Because they can read and understand important company communication, these workers are also aware of the need to always maintain a clean and safe working environment inside and outside the warehouse. This is especially true for those 3PLs that service highly regulated industries, such as the chemicals, hazardous goods and fuel sectors. Employees who can communicate effectively can also confidently report transgressions to their supervisors to strengthen occupational health and safety protocol. Workers who lack basic communication skills do not have the confidence to communicate in front of their co-workers – least of all with their supervisors. This can also lead to strained professional relationships between supervisors and their teams. Moreover, workers with poor English literacy skills also need to be managed and supervised extensively. They are prone to making errors as they do not understand clear instructions. This places immense pressure on existing managerial resources that could be more efficiently deployed in other aspects of the warehousing operation if staff had been trained accordingly. Poor English communication skills also lead to unnecessary stress in the workplace, whereas employees who excel in their jobs because they understand what is required of them have a sense of self-worth and loyalty to their companies. This, in turn, helps to attract and retain the best talent to grow businesses.
Notably, sound English communication skills are also deployed when reporting lost, damaged or missing merchandise to supervisors. Warehouse workers also use their English literacy skills when they receive goods for return or delivery, in addition to verifying contents against purchase orders to ensure they are accurate and have not been damaged.
Adult basic education and training or ABET for a functionally literate workforce
English literacy training for optimal functioning in the workplace
Employees who have completed our adult basic education and training or “ABET” programmes are functionally literate. This means that they can engage in all those activities in which English literacy is required for effective operating in the workplace and in their daily lives. Efficient communication in the workplace avoids wastage and the need to redo work. Moreover, workers who have completed our English literacy training can read company documentation and write eligible emails to ensure clarity in high-performance production factories and on worksites, for example. They can also read and understand instruction manuals to help reduce downtime due to extensive training in the use of new equipment, machinery and tools. This also helps in maintaining and servicing valuable capital equipment to avoid costly breakdowns.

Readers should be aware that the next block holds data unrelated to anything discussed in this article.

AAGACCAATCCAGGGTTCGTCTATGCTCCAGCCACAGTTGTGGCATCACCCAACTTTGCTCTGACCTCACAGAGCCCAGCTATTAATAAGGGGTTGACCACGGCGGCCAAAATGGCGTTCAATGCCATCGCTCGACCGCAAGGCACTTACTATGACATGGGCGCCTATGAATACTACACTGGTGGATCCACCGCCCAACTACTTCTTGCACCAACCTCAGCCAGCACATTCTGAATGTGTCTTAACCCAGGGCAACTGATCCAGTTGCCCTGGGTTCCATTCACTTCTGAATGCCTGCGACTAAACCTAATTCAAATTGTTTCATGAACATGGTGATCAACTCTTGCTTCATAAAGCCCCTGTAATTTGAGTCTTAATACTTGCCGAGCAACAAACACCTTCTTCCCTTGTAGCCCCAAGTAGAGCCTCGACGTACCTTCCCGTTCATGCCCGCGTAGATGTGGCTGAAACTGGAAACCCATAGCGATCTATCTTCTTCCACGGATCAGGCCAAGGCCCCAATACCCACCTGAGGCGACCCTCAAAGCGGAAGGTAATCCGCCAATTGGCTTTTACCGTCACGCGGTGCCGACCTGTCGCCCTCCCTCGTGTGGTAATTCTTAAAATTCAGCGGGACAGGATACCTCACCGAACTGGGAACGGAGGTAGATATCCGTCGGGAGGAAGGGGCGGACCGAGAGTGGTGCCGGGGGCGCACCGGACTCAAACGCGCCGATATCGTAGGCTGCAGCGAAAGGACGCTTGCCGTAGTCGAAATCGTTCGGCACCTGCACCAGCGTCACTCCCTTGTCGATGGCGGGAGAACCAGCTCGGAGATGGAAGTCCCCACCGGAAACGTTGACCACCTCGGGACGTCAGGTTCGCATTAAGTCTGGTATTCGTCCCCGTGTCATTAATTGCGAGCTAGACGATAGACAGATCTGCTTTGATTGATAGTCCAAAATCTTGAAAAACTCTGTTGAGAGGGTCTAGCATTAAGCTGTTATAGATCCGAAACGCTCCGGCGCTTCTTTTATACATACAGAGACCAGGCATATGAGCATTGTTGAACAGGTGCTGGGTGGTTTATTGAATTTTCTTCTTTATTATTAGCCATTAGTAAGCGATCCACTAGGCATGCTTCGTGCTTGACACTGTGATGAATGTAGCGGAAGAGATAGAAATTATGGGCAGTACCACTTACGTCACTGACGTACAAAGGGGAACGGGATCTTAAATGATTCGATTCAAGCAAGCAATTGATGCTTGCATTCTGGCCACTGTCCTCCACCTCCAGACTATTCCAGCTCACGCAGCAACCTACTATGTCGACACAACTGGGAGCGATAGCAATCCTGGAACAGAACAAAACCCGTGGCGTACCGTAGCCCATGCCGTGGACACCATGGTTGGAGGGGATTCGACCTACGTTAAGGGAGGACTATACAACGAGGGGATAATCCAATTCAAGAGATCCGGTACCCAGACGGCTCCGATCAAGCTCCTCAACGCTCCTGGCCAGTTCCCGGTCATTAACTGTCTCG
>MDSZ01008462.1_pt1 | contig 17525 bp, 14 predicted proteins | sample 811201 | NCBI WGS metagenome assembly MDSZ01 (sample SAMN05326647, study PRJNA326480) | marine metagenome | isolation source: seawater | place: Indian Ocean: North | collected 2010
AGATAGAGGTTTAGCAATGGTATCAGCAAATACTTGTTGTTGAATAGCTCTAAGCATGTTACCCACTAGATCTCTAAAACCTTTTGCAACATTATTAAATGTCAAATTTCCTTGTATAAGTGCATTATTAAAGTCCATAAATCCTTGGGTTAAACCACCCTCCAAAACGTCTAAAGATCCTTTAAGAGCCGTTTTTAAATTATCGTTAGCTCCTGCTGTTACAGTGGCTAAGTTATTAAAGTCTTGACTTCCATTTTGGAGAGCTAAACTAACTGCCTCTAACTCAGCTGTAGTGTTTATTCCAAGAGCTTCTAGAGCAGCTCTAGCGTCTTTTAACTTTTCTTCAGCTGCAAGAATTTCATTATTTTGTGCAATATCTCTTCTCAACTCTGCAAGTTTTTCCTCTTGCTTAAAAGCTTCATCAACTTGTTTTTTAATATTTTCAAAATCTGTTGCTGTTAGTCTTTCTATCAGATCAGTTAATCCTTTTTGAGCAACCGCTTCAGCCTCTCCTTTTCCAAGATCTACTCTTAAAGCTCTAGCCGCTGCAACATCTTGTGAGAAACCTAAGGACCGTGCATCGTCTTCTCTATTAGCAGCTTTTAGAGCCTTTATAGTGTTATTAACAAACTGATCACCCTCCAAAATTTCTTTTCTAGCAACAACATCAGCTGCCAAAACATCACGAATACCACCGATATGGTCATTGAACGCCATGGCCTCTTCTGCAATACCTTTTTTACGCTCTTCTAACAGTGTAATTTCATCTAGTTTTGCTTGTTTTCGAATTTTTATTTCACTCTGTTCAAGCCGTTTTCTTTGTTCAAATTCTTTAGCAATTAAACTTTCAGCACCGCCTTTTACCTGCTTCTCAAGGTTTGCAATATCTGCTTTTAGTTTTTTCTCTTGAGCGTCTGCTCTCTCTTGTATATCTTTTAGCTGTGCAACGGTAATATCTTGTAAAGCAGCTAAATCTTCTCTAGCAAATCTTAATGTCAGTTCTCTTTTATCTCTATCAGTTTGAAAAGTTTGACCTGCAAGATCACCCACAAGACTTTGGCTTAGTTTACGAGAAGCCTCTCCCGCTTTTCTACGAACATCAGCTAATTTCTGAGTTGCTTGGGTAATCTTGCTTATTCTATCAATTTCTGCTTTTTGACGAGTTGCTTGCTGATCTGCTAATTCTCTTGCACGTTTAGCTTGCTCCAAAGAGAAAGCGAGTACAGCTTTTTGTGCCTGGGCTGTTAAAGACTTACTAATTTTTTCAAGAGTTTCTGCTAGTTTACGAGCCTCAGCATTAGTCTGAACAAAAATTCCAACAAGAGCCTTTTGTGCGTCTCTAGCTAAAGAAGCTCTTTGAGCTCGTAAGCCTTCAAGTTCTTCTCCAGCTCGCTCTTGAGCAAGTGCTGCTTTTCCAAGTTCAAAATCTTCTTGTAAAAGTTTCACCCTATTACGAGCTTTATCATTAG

Truck drivers, for example, rely heavily on literacy skills. They need to be able to read road signs; instructions on labels and packaging for goods that must be delivered; serial numbers; stock numbers; or codes. Moreover, they use their basic literacy skills to read consignment slips that provide delivery and dispatch instructions, packing notes and traffic infringement notices. This is in addition to destination information; safety documentation, especially when transporting hazardous goods; and site entry instructions, to name only a few areas of their daily duties that require sound English literacy skills.
Quality basic maths training for a functionally numerate workforce
Basic maths skills for modern and sophisticated industries
Meanwhile, employees who have completed our adult basic education and training or “ABET” are also functionally numerate. This means that their maths proficiencies are at a level that is required to perform the many tasks in the workplace that involve this skill. Employees who have completed our adult basic education and training or “ABET” can access, use and interpret, as well as communicate mathematical information and ideas to engage in and manage demands in the workplace. This includes, for example, accurately quantifying the amount of raw material required on factory floors, as well as measure and record numerical data on worksites.
In a warehouse setting, basic maths skills are essential when, for example, counting and stocking merchandise according to an inventory control log. This is in addition to packing items in an appropriate order to ensure that they are ready for shipping.
Truck drivers, for example, may need to measure the width, height and length of a load. They also use their basic numbers skills to calculate the hours that they have worked, the kilometres that they have driven and expenses incurred almost on a daily basis.
They also use their basic numbers skills to ensure that their trucks are not overloaded and well within the legal loading limits, as well as that documentation correlates with the dimensions of the cargo. This involves a basic knowledge of formulas to calculate height, width, depth and volume, for example. They also need to have a sound grasp of decimals and an ability to round numbers up and down. These are all skills that are taught in the basic numeracy component of Triple E Training’s workplace training programmes.
The real value of basic maths skills
Basic numbers skills facilitate critical thinking, logic and problem-solving
However, the real value of maths skills is that it enables critical thinking, problem-solving and logic in the workplace. This is the reason it is a basic competency that is required across a broad spectrum of industries and jobs.
In fact, basic maths skills have become even more important in this digital era. This is despite the availability of computers and calculators that can perform basic calculations on our behalf. These items of equipment are only as “intelligent” as their operators and will not be able to perform efficiently if the user does not have thorough grasp of basic maths. In this digital era, companies are relying extensively on “big data” to guide their decision-making. As such, employees who can analyse and interpret data in ways that inspire actionable decisions are in high demand. Even employees who may not work directly with data need to be able to comprehend what information is conveying on a basic level.
The transport logistics industry is among those sectors that continues to undergo significant transformation. It is being “disrupted” by digital technologies that have provided a more efficient means of buying and receiving goods. A case in point is the rapid uptake of online shopping and apps that provide a more convenient means of ordering and collecting product. It is, therefore, essential that employers continue to focus on upskilling their staff so that they can efficiently and quickly adapt to change.
Learn how we can assist you equip your workers with the basic English literacy and numbers skills they need to perform at optimal levels and our approach to workplace training at www.eee.co.za.